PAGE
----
The Black Cat Market is Pittsburgh's Newest Cat Cafe

Co-owners Olivia Ciotoli and Indigo Baloch opened the Lawrenceville location to provide a venue for animal interactions for those without the ability to keep pets themselves.


photo by olivia ciotoli
 

Walk to the back room of a sunny little cafe on Butler Street and 52nd Street and you’ll be greeted by the mischievous little faces of purring cats. The Black Cat Market, which opened a month ago, blends a relaxed cafe vibe with a love for adoptable feline friends. For $4 per person and a quick signing of a waiver, patrons can spend a half hour in the cat room playing with the cafe’s cats. After making sure to take a hefty dose of allergy medicine, I headed to the cafe to see if even I could be charmed. A set of bright green eyes peered at me through the back window and within five minutes of meeting Buddy and Cupcake, the cafe’s current adoptable friends, I was sold.

Co-owners Olivia Ciotoli and Indigo Baloch met through the Pittsburgh music scene and began booking shows together. Eventually they co-ran a DIY punk venue called the Venus Fly Trap and their shows were often fundraisers for animal rescue and aid organizations. In spite of this work, they always found they were asking themselves if it would ever be enough. The Black Cat Market is a realization of their vision to provide a safe space for people to come and be with animals while helping the cause they both believe in.
 


photo by remington taylor brooks
 

The Black Cat Market provides a venue for animal interactions for those without the ability to keep pets themselves, whether it be because of apartment living or lack time or resources. It’s the second cat cafe to open in Pittsburgh; Colony Cafe opened in February 2017.

Cat cafes first became popular in Japan and Taiwan for these same reasons. Much of the population lives in apartments that don’t allow animals so cafes provide access to that experience. Baloch visited both Japan and Taiwan and took copious notes on the cat cafes she visited. Returning with that knowledge helped inform The Black Cat Markets setup. Baloch and Ciotoli are excited to keep making improvements so it can become their dream space. “It’s not going to be perfect at the beginning,” says Baloch. “We’ve been telling folks we’re soft open because we’re still working through the kinks and permitting.”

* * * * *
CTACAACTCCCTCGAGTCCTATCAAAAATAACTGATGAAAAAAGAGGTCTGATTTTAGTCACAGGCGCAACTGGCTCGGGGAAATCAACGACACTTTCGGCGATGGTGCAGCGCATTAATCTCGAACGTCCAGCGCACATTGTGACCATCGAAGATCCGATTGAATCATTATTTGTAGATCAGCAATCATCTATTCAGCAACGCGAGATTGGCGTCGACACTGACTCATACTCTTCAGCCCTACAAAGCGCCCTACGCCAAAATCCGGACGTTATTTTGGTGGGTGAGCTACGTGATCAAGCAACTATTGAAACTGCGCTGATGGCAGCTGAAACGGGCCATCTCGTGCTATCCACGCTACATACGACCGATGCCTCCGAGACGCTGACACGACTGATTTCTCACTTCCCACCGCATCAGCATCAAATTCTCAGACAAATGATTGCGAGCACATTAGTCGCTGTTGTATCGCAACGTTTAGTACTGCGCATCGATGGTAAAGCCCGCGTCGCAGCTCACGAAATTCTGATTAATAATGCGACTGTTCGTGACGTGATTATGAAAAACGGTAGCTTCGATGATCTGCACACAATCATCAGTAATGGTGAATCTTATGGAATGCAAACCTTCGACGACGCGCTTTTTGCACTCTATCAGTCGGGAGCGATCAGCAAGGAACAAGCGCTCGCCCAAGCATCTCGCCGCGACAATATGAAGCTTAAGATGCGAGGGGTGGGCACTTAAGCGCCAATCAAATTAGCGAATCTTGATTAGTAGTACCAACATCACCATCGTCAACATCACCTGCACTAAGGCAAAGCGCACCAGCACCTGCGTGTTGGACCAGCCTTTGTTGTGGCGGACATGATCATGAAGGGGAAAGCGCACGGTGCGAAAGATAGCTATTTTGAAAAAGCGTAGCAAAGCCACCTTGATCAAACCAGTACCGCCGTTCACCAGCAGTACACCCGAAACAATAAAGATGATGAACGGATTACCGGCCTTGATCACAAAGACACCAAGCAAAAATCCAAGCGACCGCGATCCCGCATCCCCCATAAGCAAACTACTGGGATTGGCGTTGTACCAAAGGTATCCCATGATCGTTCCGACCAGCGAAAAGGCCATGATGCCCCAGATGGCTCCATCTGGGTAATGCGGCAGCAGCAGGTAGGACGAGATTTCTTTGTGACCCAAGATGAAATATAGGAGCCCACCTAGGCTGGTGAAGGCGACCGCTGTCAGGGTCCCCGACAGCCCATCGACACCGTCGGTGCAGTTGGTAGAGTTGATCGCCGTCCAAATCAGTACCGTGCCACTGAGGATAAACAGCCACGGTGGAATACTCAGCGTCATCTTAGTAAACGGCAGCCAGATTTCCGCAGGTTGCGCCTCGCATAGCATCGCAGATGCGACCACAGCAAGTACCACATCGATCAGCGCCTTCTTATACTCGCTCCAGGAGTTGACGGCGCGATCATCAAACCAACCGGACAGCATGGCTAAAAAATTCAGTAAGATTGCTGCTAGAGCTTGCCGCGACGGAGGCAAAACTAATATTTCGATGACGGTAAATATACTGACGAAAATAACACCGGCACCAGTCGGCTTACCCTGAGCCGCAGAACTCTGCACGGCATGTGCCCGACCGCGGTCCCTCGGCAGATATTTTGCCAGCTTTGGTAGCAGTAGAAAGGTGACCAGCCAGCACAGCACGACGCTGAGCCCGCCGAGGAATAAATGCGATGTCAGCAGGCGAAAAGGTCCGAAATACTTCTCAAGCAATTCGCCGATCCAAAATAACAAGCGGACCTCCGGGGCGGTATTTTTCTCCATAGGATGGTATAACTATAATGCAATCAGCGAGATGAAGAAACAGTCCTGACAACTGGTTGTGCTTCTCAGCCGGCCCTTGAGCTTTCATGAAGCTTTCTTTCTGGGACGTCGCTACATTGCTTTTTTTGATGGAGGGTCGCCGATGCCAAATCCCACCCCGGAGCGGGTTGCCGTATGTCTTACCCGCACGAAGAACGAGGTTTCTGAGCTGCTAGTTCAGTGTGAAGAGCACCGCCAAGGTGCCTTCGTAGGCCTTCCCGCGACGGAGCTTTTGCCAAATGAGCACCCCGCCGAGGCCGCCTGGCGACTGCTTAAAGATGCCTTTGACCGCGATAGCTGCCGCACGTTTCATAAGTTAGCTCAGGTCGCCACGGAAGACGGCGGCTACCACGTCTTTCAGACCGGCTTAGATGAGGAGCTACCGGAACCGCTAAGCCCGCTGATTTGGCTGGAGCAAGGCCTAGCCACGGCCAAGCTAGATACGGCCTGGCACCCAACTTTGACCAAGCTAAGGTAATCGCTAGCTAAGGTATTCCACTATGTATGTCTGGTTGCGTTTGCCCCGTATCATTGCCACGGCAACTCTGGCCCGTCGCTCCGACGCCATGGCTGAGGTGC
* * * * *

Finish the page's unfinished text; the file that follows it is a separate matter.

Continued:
Studies show that having a pet can lower levels of stress, depression and anxiety. When cat cafes came to the U.S., it became possible for them to become adoption facilities. The Black Cat Market works with Frankie’s Friends, a cat rescue out of New Kensington, Pennsylvania. Adoptions from space are considered outside adoptions, meaning that while they are processed through an animal rescue, they occur outside its facilities. “When you go to a shelter and you see a cat in a cage, they’re probably miserable, tired and confused. It’s harder to picture taking that cat home because you’re not seeing their full personality,” says Baloch. In a facility like The Black Cat Market’s cat room, cats have a chance to roam freely, socialize and adjust to their surroundings, making it easier for potential owners to get to know them. Even this allergic reporter found herself in a brief daydream about scooping up one of these friendly kitties.
 


photo by dan brown
 

Currently the cafe is working on developing its coffee and espresso program as well as getting a food preparation permit. Store manager and lead barista Alexandra Zimmerman will lead that wing of the business. Currently all of their beverages are bottled. In the future they plan to link their coffee program with Grounds & Hounds, a coffee company that donates 20 percent of its profits to animal rescue organizations. Pre-packaged food is currently available with vegan and non-vegan cookies from Good Chroma and tea from Té Amo tea, a mother and son run company that sells his Peruvian grandmother’s recipe for black tea blended with cloves, ceylon cinnamon, anise and cane sugar.

Baloch and Ciotoli are also dedicated to providing a space that’s supportive of the arts with monthly art exhibitions and installations. Currently The Black Cat Market is hosting an installation by local artist Lafawn Barefoot about healing from trauma called “The Snake Medicine Tent. Both women want the cafe to be a place for healing and support. “We never want anyone to walk in here and feel like they don’t belong. I really love talking to customers that seem like they want to talk. It feels healing for me as well,” says Baloch.

5171 Butler St., Lawrenceville; 412/408-2218, blackcatmarketpgh.com

Categories: Eat Street